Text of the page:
Dimmack v. Wheeling Traction Co.

Decision Date07 November 1905
Citation52 S.E. 101,58 W.Va. 226
CourtWest Virginia Supreme Court

Submitted June 10, 1905.

Syllabus by the Court.

Where a demurrer was interposed and not passed upon by the lower court, it will be treated by this court as having been overruled.

Upon a trial of an action where a corporation is a party, a juror is not disqualified to serve on the ground alone that he is in the employment of a stockholder or manager of such corporation.

It is not error to refuse to allow questions to be asked a juror when the sole purpose of such questions is to aid in the exercise of the right of peremptory challenge.

Where a verbal contract for the sale of personal property is made and a contest arises as to what property was embraced by the terms thereof, it is competent to prove the price paid therefor and the value of all the property claimed to have been purchased.

If a verbal contract for the sale of personal property has been fully consummated, and subsequently thereto, and in compliance with the terms thereof, payment of the purchase price is made by check, taking a receipt therefor, no language or recitals contained in the check or receipt can be so construed as to alter the terms thereof; but where there is a contest as to what property was really embraced by the terms of the contract, and the check and receipt contain recitals defining the kind and quantity of property sold they are competent evidence as tending to show what property was included in the sale.

Error to Circuit Court, Ohio County.

Action by Alfred Dimmack against the Wheeling Traction Company. There was judgment for defendant, and plaintiff brings error. Affirmed.

White & Allen, for plaintiff in error.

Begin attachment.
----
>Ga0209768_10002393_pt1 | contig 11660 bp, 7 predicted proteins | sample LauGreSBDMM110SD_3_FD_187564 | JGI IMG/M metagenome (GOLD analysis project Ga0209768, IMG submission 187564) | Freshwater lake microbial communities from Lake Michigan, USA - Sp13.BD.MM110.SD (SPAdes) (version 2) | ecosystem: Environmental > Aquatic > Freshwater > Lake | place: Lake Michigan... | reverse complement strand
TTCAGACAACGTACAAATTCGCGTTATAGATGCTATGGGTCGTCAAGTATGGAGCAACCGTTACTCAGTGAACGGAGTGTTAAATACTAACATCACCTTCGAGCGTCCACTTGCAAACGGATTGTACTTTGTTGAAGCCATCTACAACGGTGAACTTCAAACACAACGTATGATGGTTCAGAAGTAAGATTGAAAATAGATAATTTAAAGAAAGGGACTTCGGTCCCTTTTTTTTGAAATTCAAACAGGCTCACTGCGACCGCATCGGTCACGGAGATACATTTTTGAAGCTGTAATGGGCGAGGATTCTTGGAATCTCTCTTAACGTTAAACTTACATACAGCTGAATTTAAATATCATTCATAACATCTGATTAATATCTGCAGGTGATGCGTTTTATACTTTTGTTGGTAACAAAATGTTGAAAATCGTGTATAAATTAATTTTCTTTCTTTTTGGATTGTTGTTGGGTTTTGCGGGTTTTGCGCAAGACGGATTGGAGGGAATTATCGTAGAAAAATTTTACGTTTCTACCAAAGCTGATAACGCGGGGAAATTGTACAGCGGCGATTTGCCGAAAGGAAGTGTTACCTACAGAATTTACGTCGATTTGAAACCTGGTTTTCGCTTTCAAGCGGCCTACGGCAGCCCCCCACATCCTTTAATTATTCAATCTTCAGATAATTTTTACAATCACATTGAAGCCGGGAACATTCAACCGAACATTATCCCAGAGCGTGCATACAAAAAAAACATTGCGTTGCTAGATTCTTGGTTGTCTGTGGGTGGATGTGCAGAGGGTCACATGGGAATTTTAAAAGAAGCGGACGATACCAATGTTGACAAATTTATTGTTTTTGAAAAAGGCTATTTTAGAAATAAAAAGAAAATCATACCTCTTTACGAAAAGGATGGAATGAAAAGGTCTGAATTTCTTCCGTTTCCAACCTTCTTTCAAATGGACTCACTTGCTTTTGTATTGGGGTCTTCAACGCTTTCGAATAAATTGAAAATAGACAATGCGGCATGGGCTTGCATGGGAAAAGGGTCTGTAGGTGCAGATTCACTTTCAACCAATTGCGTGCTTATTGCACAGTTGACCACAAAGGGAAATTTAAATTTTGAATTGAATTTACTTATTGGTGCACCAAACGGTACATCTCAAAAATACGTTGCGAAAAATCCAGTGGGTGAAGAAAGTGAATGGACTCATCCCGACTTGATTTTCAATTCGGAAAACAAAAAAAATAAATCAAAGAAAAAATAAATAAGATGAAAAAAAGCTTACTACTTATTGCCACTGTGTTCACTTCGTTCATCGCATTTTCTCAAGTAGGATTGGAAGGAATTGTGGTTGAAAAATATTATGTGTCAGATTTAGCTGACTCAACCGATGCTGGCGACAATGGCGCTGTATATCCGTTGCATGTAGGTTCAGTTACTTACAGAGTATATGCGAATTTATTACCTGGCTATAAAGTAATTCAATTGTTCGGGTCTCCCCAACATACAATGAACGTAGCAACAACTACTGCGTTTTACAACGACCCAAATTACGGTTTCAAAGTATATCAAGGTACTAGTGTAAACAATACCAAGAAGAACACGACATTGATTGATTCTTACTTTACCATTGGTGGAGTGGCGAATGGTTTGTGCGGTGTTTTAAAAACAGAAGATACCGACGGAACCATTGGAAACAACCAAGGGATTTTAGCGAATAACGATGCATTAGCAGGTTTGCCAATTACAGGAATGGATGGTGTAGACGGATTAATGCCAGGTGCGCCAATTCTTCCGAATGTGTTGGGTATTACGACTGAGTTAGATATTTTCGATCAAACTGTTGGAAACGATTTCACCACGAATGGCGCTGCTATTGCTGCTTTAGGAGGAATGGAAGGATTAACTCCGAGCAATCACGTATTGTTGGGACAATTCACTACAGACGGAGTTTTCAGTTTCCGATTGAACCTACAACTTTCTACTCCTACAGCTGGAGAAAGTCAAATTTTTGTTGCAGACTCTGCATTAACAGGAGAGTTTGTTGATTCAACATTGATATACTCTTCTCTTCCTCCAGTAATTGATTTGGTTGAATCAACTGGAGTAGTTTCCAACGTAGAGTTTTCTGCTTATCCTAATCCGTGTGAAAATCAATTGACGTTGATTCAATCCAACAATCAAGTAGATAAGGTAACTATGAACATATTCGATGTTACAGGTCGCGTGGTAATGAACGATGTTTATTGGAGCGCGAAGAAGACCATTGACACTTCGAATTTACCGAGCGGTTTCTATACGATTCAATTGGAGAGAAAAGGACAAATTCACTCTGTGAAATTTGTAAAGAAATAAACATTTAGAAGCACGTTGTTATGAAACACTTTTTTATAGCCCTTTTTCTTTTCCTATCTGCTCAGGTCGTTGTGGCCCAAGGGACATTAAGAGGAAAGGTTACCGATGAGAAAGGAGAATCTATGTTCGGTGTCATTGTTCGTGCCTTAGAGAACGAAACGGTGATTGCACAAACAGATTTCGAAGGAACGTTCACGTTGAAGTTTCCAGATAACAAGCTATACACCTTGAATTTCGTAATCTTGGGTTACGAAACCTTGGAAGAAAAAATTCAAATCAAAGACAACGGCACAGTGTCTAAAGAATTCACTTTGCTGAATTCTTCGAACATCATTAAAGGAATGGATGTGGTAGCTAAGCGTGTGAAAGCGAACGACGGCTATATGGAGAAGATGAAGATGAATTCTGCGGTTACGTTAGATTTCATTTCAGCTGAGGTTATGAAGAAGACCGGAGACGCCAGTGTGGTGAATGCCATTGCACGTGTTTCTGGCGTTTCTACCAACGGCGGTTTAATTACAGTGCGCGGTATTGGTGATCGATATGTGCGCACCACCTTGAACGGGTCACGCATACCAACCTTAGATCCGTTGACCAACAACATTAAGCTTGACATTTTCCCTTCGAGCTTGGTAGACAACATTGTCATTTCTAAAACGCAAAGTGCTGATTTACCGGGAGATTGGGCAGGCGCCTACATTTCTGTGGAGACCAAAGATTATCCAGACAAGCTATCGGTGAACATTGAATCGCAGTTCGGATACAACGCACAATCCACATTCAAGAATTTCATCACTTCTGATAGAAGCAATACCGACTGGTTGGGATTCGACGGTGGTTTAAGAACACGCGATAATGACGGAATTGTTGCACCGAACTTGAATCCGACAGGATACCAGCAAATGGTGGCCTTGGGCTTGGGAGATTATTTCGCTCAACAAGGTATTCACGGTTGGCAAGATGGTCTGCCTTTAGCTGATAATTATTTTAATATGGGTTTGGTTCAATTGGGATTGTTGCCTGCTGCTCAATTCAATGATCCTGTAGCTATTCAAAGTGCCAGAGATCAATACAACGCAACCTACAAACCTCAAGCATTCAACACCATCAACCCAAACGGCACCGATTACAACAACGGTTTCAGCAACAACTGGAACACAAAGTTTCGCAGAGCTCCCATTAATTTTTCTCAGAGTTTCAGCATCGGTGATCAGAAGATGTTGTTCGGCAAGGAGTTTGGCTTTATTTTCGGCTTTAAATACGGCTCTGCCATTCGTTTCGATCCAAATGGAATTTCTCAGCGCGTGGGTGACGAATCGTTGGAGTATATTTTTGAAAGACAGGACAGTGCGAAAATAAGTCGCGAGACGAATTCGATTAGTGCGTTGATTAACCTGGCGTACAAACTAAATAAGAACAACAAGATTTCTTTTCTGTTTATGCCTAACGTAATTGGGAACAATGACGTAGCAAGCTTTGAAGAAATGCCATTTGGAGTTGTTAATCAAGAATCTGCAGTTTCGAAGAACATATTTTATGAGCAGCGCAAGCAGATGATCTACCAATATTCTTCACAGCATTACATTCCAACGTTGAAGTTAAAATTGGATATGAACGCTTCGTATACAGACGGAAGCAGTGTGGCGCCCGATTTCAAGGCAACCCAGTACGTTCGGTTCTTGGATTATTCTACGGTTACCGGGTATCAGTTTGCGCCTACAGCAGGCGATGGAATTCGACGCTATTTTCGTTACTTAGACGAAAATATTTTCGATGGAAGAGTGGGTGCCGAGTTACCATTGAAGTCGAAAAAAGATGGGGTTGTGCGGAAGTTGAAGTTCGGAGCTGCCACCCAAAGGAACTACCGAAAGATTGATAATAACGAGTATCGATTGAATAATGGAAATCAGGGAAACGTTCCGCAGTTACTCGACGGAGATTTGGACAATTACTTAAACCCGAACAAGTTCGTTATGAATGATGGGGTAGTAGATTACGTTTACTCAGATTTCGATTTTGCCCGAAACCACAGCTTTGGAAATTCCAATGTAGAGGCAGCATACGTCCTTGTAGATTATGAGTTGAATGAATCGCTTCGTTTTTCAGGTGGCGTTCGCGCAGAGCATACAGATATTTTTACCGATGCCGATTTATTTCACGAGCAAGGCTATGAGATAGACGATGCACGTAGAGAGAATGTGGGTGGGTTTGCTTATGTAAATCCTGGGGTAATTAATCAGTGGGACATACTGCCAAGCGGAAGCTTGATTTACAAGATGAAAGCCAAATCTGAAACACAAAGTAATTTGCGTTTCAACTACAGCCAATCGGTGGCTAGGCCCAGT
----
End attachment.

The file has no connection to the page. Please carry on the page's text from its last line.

Erskine & Allison, for defendant in error.


This is an action of detinue, instituted by the plaintiff, Alfred Dimmack, in the circuit court of Ohio county, against the Wheeling Traction Company, for the recovery of the possession of certain railway rails and steel fittings. Judgment below was given for the defendant, to which the plaintiff applied for and obtained a writ of error and supersedeas.

The plaintiff purchased the property which he claims in this action from J. G. Crawford, who claims to have purchased the same from the defendant. Therefore the plaintiff's right to recover depends upon whether or not Crawford did make such purchase. The defendant had a lease on a baseball park ground on Wheeling Island, in the city of Wheeling, which was about to expire, and this controversy grows out of a sale by the defendant to Crawford of certain property which it had upon said baseball park ground. The property which it had upon this ground was such as fences, grand stand, buildings, etc and, also, it had stored there the steel rails and fittings in question. The defendant claims to have sold Crawford all the baseball ground materials, but that the rails and fittings were not included in the sale, while Crawford claims to have purchased all the property which the defendant had upon the ground, including the rails and fittings.